As lockdown measures ease across the UK, the impact on the economy is starting to become apparent. With a contraction of over 20% in the UK economy in April alone, according to some accounts, the economy is expected to shrink by 8% in 2020. Whatever the eventual outcome, it will be heavily dependent on the time it takes for economic activity to normalise, and whether the UK is able to avoid a “second peak”. Amidst this uncertain economic outlook, companies across the board, both large and small, have taken measures to shore up balance sheets and preserve cash. Some sectors have been harder hit than others, in particular the services sector, businesses exposed to discretionary spending and those which rely on customer footfall, such as pubs, cinemas, and high street retailers, although the impact has by no means been isolated to these areas. The effects of this have been apparent in public markets, borne out through significant market volatility; and although the immediate impact across private markets, including EIS and VCT portfolios is less evident, there are early signs that these markets have similarly come under strain.
MJ Hudson Allenbridge conducted a survey concerning the impact which COVID-19 and the associated government-imposed lockdown could have on managers within the tax-advantaged space and underlying portfolio companies. The overwhelming concern managers face is the prospect of reduced fundraising going forward, likely as subdued investor confidence gives rise to a preference for cash. Expanding on this, almost three-quarters of respondents felt that the travel restrictions brought on by the virus have had an impact on fundraising capabilities. In the face of subdued levels of fundraising, cash preservation and securing funding through less conventional routes, such as government support structures including the Coronavirus Business Interruption Loan Scheme (CBILS) Future Fund, is crucial.
Lower levels of revenue combined with limited access to funding have forced many companies to reassess financial forecasts and, in some instances re-examine their business proposition. According to the responses we have received in the same survey, VCT and EIS managers have worked hard to ensure the survival of underlying companies, advising on cost-cutting measures and adapting business models to the current environment. While this may help to shore up these businesses in the short term, it is unclear how the economy will look once economic activity normalises. While it could be argued that there is a level of pent up demand, consumer spending patterns may shift, and businesses which may have had a strong market position before the lockdown, may now find that the market has moved, and the product or service which they offer, maybe less relevant. It could be argued that some companies which are at the earlier stages of development and are at the “build” stage could look to shield themselves from the effects of the pandemic by slowing down development and reducing costs. However, companies which had entered a growth phase heading into to the lockdown are likely to be more acutely affected, likely having increased their cost base with additional hiring and expenditure ahead of the lockdown.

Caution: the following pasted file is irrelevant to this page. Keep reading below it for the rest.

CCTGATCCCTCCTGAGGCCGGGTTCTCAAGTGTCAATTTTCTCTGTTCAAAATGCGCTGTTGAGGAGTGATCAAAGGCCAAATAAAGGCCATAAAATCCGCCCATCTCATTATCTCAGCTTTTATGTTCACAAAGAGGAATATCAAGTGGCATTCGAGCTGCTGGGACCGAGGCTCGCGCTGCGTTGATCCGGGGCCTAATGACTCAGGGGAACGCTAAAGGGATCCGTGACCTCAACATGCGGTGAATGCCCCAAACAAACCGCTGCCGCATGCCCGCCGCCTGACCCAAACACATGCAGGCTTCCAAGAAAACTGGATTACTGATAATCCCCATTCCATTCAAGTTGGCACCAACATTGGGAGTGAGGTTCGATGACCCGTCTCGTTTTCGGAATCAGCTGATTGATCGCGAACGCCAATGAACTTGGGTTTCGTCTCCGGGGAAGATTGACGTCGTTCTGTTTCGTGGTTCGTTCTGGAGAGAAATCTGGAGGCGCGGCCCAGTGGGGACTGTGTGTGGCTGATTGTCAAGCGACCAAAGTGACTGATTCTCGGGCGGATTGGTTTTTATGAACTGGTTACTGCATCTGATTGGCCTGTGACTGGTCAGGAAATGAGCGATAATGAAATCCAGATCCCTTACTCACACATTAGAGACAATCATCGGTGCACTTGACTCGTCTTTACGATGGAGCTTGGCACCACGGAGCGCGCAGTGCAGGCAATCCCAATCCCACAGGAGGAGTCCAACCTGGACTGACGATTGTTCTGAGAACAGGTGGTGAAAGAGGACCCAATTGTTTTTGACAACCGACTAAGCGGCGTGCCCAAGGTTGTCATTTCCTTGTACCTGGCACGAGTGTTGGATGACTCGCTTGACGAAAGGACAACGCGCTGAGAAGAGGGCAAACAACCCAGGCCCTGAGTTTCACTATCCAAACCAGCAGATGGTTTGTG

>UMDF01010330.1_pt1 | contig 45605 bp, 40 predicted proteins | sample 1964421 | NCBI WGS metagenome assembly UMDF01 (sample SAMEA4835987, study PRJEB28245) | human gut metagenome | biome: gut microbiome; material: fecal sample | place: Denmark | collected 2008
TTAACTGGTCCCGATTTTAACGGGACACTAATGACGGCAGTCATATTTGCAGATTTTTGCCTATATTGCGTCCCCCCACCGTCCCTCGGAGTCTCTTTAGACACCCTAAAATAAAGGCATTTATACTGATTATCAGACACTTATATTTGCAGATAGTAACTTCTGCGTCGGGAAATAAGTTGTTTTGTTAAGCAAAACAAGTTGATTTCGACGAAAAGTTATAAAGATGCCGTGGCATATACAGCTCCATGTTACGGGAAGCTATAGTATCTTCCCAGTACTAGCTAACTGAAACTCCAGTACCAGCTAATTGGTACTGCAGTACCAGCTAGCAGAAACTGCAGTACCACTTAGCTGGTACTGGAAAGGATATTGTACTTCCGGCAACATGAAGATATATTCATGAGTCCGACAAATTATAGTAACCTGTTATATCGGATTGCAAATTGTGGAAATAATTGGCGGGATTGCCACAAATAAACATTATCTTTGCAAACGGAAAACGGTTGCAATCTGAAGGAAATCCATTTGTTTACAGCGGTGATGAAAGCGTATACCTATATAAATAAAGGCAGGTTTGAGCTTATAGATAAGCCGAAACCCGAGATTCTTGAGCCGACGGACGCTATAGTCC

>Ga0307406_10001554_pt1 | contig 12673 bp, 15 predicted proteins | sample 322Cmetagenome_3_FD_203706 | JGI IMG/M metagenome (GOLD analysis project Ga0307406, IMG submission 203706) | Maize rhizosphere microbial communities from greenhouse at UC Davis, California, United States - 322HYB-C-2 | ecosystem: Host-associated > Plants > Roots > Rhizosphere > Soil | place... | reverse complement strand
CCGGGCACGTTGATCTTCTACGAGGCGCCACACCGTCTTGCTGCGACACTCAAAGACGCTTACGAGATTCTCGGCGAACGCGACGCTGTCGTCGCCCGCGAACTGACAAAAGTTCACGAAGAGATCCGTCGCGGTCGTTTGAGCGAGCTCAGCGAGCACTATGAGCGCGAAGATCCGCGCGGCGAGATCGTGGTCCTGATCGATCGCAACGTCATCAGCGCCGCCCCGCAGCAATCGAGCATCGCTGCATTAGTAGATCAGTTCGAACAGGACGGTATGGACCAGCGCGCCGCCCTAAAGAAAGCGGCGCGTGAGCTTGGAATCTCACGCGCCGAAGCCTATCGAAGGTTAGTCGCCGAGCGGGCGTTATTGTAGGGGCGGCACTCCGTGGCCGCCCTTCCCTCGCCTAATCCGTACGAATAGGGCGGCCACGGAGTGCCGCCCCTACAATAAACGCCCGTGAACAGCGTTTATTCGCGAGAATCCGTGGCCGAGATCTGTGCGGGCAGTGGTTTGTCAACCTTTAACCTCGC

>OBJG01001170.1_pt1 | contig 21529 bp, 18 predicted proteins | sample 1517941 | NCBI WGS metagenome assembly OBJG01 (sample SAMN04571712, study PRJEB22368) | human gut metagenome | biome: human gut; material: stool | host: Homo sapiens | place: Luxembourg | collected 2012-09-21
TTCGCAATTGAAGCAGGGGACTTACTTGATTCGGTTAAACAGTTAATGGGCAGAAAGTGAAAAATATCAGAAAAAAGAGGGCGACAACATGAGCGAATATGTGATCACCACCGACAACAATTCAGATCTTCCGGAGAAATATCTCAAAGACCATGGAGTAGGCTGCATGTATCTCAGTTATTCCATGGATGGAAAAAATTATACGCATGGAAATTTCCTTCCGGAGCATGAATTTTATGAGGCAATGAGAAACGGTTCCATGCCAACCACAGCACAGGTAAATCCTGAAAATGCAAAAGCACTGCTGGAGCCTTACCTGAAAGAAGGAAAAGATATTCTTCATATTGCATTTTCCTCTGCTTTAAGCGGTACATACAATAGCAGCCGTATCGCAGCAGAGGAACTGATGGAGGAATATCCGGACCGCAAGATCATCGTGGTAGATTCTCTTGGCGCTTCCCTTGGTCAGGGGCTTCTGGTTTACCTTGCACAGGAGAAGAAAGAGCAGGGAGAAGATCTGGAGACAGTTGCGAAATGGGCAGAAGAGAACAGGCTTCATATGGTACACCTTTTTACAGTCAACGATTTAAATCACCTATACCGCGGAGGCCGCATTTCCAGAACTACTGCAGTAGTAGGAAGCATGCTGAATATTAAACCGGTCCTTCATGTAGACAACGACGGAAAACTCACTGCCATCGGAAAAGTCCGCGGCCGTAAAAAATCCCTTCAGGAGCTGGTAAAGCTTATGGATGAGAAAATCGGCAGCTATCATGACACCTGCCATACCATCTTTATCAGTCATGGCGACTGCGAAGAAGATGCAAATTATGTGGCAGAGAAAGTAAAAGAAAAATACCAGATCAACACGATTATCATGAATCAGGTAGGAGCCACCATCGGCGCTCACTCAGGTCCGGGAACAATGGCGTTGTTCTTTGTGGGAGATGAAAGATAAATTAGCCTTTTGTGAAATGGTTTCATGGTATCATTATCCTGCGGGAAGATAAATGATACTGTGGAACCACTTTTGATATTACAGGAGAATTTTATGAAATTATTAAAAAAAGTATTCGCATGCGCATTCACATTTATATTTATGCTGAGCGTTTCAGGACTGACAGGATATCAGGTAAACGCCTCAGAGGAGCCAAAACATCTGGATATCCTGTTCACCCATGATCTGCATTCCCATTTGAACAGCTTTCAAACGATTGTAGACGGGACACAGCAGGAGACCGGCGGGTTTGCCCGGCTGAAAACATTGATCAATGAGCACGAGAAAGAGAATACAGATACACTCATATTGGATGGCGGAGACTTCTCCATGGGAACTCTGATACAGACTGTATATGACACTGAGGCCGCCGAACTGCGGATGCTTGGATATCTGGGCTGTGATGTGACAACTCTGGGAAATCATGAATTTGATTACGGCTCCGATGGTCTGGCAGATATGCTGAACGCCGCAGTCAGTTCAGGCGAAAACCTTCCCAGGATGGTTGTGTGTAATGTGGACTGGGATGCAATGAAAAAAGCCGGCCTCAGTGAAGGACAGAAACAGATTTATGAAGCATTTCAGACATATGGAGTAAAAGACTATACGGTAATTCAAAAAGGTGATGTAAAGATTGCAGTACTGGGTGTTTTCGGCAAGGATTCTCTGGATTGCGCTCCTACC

It has been particularly unfortunate that government-imposed lockdown coincided with the expected share allotments for a few VCTs as we ended the 2019/20 tax year on 5 April. Many of these VCTs had expected to make allotments based on the historic NAVs around that date, however, many subsequently chose to issue supplementary prospectuses with revised NAVs, a prudent approach to ensure fair valuations for incoming investors. Accordingly, we have noticed a significant decline in valuations across the VCT market.
It is fair to say that the range in valuation adjustments was wide. Over the period 31 December 2019 to 20 March 2020, we saw a decrease in 39 VCT NAVs within the range of between approximately -30% and -0.05%, although it should be noted that 35 VCTs saw no change at all over the period. Those VCTs with exposure to listed securities would have been directly impacted by the decline in global equity indices in the immediate reaction to the COVID-19 pandemic, specifically AIM focused VCTs. However, we also noticed many unquoted VCTs taking the decision to significantly decrease valuations. Along these lines, some managers took a far more conservative approach, making the decision to make significant impairments upfront, with others making less pronounced changes. In their defence however, some managers have noted that many underlying companies, specifically those with an online presence, or those servicing the healthcare sector have flourished, thus mitigating the need to undertake more drastic impairments.
As lockdown measures are eased and activity normalises, it remains unclear how long, or in what form the economic recovery will take place. As such, there is a risk that those EIS and VCT managers which have left valuations largely unchanged could be forced to undertake more drastic valuation impairments as companies struggle to adapt the “new normal”. Further, there is the risk that deal activity slows down as some managers may prefer to shore up existing portfolio companies or wait before they are able to undertake full due diligence including face to face meetings. However, it has also been well documented that many of today’s most successful start-ups were forged in the ashes of the 2008 financial crisis, and as such the current environment could be seen as a unique opportunity to invest in promising companies at particularly favourable valuations. It is in times like these that EIS and VCT managers’ true colours will shine through.
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